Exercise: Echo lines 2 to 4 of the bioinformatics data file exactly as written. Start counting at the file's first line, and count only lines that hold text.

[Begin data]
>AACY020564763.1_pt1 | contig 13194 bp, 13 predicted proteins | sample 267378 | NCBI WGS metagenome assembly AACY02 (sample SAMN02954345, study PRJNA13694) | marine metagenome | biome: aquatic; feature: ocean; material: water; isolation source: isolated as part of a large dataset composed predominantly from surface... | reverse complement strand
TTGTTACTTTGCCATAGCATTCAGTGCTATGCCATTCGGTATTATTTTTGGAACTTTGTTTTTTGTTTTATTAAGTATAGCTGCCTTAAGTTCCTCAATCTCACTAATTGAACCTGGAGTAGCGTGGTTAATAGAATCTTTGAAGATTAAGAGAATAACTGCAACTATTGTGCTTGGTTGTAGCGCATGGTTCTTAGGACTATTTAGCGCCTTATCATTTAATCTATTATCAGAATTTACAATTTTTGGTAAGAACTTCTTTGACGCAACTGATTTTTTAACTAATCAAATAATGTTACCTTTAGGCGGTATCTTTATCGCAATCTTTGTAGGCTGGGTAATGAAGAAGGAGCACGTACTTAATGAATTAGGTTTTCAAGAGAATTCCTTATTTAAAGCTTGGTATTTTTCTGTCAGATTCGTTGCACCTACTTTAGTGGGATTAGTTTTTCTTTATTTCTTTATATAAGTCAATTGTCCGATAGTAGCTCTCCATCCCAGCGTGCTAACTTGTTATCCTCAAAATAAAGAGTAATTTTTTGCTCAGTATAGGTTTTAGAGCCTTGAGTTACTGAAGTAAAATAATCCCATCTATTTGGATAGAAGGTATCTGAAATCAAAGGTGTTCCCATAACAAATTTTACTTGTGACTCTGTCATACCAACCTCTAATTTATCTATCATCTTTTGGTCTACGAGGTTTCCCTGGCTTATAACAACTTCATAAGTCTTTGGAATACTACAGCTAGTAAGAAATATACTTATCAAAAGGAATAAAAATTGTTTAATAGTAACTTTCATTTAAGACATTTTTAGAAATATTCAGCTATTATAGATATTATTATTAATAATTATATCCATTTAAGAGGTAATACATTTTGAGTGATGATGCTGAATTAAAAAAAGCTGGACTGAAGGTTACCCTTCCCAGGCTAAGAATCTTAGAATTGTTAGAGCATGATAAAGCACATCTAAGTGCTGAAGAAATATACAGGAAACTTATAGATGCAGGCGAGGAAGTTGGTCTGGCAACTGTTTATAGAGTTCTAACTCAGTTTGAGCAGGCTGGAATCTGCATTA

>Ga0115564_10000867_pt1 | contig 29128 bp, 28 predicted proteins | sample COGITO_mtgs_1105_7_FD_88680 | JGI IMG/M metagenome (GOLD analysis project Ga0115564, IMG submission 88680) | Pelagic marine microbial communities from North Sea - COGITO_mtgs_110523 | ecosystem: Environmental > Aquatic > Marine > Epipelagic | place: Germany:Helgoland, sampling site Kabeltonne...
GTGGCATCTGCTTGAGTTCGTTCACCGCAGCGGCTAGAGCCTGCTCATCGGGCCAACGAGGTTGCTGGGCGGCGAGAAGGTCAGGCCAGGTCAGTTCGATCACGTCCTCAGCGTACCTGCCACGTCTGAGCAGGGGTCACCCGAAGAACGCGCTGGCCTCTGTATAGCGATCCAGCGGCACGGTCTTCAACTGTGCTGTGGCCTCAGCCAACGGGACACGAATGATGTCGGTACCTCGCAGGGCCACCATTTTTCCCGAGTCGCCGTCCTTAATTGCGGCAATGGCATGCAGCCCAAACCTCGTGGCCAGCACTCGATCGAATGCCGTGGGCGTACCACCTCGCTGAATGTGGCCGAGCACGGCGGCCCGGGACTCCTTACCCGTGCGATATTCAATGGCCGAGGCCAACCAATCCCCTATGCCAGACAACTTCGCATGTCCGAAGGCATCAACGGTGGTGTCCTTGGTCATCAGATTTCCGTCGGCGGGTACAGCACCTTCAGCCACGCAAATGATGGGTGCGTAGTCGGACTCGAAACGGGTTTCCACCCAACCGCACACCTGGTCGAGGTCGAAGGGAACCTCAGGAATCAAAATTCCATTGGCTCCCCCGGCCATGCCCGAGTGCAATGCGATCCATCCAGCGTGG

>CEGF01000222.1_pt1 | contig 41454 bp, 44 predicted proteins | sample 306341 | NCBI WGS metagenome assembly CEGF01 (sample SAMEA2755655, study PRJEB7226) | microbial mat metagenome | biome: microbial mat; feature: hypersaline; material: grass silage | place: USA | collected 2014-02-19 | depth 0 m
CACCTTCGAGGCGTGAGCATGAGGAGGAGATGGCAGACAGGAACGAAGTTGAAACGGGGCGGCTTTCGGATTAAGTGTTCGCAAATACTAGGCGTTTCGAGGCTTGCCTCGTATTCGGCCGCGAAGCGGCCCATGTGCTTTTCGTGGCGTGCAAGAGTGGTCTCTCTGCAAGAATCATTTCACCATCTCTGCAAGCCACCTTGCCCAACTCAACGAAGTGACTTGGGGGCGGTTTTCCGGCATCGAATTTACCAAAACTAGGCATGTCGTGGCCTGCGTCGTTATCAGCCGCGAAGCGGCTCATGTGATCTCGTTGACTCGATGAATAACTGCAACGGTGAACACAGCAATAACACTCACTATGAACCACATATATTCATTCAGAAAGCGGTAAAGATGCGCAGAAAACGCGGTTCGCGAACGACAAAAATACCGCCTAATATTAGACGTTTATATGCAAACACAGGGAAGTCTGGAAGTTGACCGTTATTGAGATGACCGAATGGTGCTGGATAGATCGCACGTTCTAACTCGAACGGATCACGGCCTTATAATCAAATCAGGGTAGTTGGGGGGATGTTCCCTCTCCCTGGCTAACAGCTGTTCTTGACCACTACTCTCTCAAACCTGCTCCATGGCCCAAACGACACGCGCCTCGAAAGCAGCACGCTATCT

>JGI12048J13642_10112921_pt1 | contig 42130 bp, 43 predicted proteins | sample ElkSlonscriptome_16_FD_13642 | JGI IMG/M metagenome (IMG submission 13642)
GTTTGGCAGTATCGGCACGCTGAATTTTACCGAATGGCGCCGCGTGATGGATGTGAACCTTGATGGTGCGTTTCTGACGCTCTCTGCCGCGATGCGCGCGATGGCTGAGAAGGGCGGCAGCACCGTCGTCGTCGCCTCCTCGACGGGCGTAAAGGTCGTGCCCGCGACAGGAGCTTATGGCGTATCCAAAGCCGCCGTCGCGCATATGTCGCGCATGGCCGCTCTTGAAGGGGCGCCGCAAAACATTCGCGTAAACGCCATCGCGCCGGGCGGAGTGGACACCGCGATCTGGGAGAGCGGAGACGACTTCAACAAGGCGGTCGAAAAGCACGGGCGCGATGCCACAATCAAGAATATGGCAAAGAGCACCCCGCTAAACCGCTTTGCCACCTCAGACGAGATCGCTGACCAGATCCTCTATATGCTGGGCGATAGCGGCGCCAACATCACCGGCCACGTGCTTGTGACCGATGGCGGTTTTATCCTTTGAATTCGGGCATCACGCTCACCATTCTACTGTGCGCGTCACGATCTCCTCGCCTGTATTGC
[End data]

TTGTTACTTTGCCATAGCATTCAGTGCTATGCCATTCGGTATTATTTTTGGAACTTTGTTTTTTGTTTTATTAAGTATAGCTGCCTTAAGTTCCTCAATCTCACTAATTGAACCTGGAGTAGCGTGGTTAATAGAATCTTTGAAGATTAAGAGAATAACTGCAACTATTGTGCTTGGTTGTAGCGCATGGTTCTTAGGACTATTTAGCGCCTTATCATTTAATCTATTATCAGAATTTACAATTTTTGGTAAGAACTTCTTTGACGCAACTGATTTTTTAACTAATCAAATAATGTTACCTTTAGGCGGTATCTTTATCGCAATCTTTGTAGGCTGGGTAATGAAGAAGGAGCACGTACTTAATGAATTAGGTTTTCAAGAGAATTCCTTATTTAAAGCTTGGTATTTTTCTGTCAGATTCGTTGCACCTACTTTAGTGGGATTAGTTTTTCTTTATTTCTTTATATAAGTCAATTGTCCGATAGTAGCTCTCCATCCCAGCGTGCTAACTTGTTATCCTCAAAATAAAGAGTAATTTTTTGCTCAGTATAGGTTTTAGAGCCTTGAGTTACTGAAGTAAAATAATCCCATCTATTTGGATAGAAGGTATCTGAAATCAAAGGTGTTCCCATAACAAATTTTACTTGTGACTCTGTCATACCAACCTCTAATTTATCTATCATCTTTTGGTCTACGAGGTTTCCCTGGCTTATAACAACTTCATAAGTCTTTGGAATACTACAGCTAGTAAGAAATATACTTATCAAAAGGAATAAAAATTGTTTAATAGTAACTTTCATTTAAGACATTTTTAGAAATATTCAGCTATTATAGATATTATTATTAATAATTATATCCATTTAAGAGGTAATACATTTTGAGTGATGATGCTGAATTAAAAAAAGCTGGACTGAAGGTTACCCTTCCCAGGCTAAGAATCTTAGAATTGTTAGAGCATGATAAAGCACATCTAAGTGCTGAAGAAATATACAGGAAACTTATAGATGCAGGCGAGGAAGTTGGTCTGGCAACTGTTTATAGAGTTCTAACTCAGTTTGAGCAGGCTGGAATCTGCATTA

>Ga0115564_10000867_pt1 | contig 29128 bp, 28 predicted proteins | sample COGITO_mtgs_1105_7_FD_88680 | JGI IMG/M metagenome (GOLD analysis project Ga0115564, IMG submission 88680) | Pelagic marine microbial communities from North Sea - COGITO_mtgs_110523 | ecosystem: Environmental > Aquatic > Marine > Epipelagic | place: Germany:Helgoland, sampling site Kabeltonne...
GTGGCATCTGCTTGAGTTCGTTCACCGCAGCGGCTAGAGCCTGCTCATCGGGCCAACGAGGTTGCTGGGCGGCGAGAAGGTCAGGCCAGGTCAGTTCGATCACGTCCTCAGCGTACCTGCCACGTCTGAGCAGGGGTCACCCGAAGAACGCGCTGGCCTCTGTATAGCGATCCAGCGGCACGGTCTTCAACTGTGCTGTGGCCTCAGCCAACGGGACACGAATGATGTCGGTACCTCGCAGGGCCACCATTTTTCCCGAGTCGCCGTCCTTAATTGCGGCAATGGCATGCAGCCCAAACCTCGTGGCCAGCACTCGATCGAATGCCGTGGGCGTACCACCTCGCTGAATGTGGCCGAGCACGGCGGCCCGGGACTCCTTACCCGTGCGATATTCAATGGCCGAGGCCAACCAATCCCCTATGCCAGACAACTTCGCATGTCCGAAGGCATCAACGGTGGTGTCCTTGGTCATCAGATTTCCGTCGGCGGGTACAGCACCTTCAGCCACGCAAATGATGGGTGCGTAGTCGGACTCGAAACGGGTTTCCACCCAACCGCACACCTGGTCGAGGTCGAAGGGAACCTCAGGAATCAAAATTCCATTGGCTCCCCCGGCCATGCCCGAGTGCAATGCGATCCATCCAGCGTGG